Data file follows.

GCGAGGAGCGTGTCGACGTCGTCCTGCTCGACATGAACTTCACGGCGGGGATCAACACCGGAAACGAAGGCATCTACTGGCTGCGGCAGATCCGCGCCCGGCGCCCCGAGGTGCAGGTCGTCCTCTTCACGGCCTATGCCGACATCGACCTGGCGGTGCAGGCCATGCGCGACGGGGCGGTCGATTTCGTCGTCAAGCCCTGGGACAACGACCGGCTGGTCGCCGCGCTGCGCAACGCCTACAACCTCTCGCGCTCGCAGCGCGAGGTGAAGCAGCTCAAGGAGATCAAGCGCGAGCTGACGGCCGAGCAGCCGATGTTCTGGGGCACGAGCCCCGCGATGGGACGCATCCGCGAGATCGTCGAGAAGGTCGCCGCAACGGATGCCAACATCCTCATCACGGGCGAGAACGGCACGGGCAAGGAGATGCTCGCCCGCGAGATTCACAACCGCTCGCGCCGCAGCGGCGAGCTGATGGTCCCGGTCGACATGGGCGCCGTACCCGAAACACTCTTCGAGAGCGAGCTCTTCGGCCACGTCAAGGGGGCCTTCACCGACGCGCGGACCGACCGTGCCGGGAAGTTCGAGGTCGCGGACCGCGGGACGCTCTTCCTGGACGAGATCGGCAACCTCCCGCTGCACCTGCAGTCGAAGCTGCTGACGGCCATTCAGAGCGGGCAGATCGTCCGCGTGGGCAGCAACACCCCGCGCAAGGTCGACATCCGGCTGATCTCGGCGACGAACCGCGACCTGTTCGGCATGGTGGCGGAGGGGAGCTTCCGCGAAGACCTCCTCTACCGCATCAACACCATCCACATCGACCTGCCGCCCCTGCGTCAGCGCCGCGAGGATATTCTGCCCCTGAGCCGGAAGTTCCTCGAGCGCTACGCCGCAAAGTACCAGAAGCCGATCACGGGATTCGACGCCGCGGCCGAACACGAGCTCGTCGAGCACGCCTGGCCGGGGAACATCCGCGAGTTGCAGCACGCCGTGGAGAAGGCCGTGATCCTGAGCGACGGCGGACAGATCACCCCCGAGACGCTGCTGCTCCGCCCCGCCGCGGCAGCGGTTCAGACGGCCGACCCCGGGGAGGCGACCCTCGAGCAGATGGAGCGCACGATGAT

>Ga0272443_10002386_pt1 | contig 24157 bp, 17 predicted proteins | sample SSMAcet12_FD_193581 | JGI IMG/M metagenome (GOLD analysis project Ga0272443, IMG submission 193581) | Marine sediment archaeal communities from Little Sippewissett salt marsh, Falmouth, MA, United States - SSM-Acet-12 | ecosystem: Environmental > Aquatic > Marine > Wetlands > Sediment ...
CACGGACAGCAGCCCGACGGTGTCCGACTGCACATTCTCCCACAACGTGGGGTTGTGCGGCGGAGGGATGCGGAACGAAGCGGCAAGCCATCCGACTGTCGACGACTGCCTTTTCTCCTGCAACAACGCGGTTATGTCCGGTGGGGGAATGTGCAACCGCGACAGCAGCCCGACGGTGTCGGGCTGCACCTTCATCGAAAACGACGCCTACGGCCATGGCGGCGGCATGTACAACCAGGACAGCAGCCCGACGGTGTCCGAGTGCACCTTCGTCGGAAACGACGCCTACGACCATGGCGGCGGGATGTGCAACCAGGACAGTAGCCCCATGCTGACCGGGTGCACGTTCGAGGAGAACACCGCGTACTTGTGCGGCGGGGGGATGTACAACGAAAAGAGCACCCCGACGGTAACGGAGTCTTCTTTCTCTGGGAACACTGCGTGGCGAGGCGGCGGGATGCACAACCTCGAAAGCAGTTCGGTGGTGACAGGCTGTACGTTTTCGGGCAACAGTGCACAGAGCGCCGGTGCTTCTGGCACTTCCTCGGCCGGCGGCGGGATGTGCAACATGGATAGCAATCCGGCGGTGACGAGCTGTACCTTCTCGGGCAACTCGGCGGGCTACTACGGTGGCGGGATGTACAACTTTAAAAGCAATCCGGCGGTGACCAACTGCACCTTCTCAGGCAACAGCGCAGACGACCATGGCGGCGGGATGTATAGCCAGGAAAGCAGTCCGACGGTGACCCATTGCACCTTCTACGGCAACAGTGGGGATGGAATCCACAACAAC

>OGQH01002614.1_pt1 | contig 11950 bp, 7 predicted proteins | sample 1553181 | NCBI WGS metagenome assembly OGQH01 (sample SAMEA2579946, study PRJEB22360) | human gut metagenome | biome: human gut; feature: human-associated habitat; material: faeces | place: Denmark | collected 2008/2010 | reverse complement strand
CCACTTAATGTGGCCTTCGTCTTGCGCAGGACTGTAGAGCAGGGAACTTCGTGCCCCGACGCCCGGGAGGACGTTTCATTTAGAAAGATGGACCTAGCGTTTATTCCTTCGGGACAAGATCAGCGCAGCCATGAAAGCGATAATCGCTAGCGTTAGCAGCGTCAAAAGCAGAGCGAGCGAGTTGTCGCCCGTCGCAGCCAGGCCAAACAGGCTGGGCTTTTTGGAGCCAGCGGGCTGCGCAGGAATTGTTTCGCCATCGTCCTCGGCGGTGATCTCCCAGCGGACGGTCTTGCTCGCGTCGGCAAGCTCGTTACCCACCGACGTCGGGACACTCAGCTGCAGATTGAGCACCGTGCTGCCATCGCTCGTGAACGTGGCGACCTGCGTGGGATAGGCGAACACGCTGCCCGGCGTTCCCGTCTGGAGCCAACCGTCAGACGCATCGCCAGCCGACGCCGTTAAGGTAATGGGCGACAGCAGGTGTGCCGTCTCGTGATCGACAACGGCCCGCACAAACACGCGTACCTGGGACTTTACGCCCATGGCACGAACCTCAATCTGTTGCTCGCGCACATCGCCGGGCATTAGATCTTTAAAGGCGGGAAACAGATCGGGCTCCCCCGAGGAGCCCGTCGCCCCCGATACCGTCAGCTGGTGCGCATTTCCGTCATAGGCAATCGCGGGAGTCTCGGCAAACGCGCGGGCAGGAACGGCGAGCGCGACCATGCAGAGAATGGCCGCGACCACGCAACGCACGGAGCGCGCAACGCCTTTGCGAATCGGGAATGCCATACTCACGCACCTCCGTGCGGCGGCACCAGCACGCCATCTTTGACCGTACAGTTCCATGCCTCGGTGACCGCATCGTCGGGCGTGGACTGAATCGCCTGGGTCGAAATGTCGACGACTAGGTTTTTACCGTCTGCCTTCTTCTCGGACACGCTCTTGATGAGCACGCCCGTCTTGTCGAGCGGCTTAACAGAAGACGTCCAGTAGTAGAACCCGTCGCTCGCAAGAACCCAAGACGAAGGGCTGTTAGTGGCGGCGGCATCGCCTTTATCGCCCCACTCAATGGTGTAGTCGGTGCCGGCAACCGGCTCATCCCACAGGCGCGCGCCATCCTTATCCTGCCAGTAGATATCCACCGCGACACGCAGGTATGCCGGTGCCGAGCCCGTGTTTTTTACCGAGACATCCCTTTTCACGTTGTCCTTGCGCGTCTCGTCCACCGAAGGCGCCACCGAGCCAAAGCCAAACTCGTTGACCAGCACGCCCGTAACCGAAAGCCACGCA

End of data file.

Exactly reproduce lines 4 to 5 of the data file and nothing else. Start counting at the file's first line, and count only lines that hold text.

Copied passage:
>OGQH01002614.1_pt1 | contig 11950 bp, 7 predicted proteins | sample 1553181 | NCBI WGS metagenome assembly OGQH01 (sample SAMEA2579946, study PRJEB22360) | human gut metagenome | biome: human gut; feature: human-associated habitat; material: faeces | place: Denmark | collected 2008/2010 | reverse complement strand
CCACTTAATGTGGCCTTCGTCTTGCGCAGGACTGTAGAGCAGGGAACTTCGTGCCCCGACGCCCGGGAGGACGTTTCATTTAGAAAGATGGACCTAGCGTTTATTCCTTCGGGACAAGATCAGCGCAGCCATGAAAGCGATAATCGCTAGCGTTAGCAGCGTCAAAAGCAGAGCGAGCGAGTTGTCGCCCGTCGCAGCCAGGCCAAACAGGCTGGGCTTTTTGGAGCCAGCGGGCTGCGCAGGAATTGTTTCGCCATCGTCCTCGGCGGTGATCTCCCAGCGGACGGTCTTGCTCGCGTCGGCAAGCTCGTTACCCACCGACGTCGGGACACTCAGCTGCAGATTGAGCACCGTGCTGCCATCGCTCGTGAACGTGGCGACCTGCGTGGGATAGGCGAACACGCTGCCCGGCGTTCCCGTCTGGAGCCAACCGTCAGACGCATCGCCAGCCGACGCCGTTAAGGTAATGGGCGACAGCAGGTGTGCCGTCTCGTGATCGACAACGGCCCGCACAAACACGCGTACCTGGGACTTTACGCCCATGGCACGAACCTCAATCTGTTGCTCGCGCACATCGCCGGGCATTAGATCTTTAAAGGCGGGAAACAGATCGGGCTCCCCCGAGGAGCCCGTCGCCCCCGATACCGTCAGCTGGTGCGCATTTCCGTCATAGGCAATCGCGGGAGTCTCGGCAAACGCGCGGGCAGGAACGGCGAGCGCGACCATGCAGAGAATGGCCGCGACCACGCAACGCACGGAGCGCGCAACGCCTTTGCGAATCGGGAATGCCATACTCACGCACCTCCGTGCGGCGGCACCAGCACGCCATCTTTGACCGTACAGTTCCATGCCTCGGTGACCGCATCGTCGGGCGTGGACTGAATCGCCTGGGTCGAAATGTCGACGACTAGGTTTTTACCGTCTGCCTTCTTCTCGGACACGCTCTTGATGAGCACGCCCGTCTTGTCGAGCGGCTTAACAGAAGACGTCCAGTAGTAGAACCCGTCGCTCGCAAGAACCCAAGACGAAGGGCTGTTAGTGGCGGCGGCATCGCCTTTATCGCCCCACTCAATGGTGTAGTCGGTGCCGGCAACCGGCTCATCCCACAGGCGCGCGCCATCCTTATCCTGCCAGTAGATATCCACCGCGACACGCAGGTATGCCGGTGCCGAGCCCGTGTTTTTTACCGAGACATCCCTTTTCACGTTGTCCTTGCGCGTCTCGTCCACCGAAGGCGCCACCGAGCCAAAGCCAAACTCGTTGACCAGCACGCCCGTAACCGAAAGCCACGCA